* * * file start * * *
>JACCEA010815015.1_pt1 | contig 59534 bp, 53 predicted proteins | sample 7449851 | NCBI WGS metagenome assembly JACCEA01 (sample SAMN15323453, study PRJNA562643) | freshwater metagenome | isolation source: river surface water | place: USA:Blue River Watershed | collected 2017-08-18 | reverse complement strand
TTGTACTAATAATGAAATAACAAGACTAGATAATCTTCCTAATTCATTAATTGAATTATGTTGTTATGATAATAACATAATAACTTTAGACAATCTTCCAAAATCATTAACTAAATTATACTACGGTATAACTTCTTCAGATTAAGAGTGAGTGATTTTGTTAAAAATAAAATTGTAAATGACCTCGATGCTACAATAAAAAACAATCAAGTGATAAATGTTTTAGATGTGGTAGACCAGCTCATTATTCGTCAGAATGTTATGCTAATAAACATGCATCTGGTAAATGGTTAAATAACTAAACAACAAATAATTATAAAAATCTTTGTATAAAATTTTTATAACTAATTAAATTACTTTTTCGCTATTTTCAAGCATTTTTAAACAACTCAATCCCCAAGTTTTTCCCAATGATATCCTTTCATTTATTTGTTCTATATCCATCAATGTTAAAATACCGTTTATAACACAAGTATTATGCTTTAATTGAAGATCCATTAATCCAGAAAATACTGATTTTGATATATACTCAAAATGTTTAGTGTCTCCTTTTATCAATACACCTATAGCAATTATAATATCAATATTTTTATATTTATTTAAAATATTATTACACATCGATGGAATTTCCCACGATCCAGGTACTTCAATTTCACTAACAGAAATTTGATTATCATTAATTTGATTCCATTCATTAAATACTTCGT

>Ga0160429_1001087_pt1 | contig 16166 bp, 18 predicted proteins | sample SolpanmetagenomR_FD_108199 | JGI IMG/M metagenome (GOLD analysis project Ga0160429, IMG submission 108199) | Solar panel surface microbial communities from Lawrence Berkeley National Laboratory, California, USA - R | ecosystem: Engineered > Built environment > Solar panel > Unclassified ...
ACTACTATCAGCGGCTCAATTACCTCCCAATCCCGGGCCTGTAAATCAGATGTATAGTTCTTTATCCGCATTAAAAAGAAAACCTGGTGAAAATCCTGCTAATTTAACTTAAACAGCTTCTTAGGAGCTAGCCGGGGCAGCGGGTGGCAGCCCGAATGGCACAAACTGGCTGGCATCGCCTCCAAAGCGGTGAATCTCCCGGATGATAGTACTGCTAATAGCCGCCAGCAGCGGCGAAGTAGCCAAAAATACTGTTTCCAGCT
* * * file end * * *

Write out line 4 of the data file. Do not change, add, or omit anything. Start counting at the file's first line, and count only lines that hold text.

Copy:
ACTACTATCAGCGGCTCAATTACCTCCCAATCCCGGGCCTGTAAATCAGATGTATAGTTCTTTATCCGCATTAAAAAGAAAACCTGGTGAAAATCCTGCTAATTTAACTTAAACAGCTTCTTAGGAGCTAGCCGGGGCAGCGGGTGGCAGCCCGAATGGCACAAACTGGCTGGCATCGCCTCCAAAGCGGTGAATCTCCCGGATGATAGTACTGCTAATAGCCGCCAGCAGCGGCGAAGTAGCCAAAAATACTGTTTCCAGCT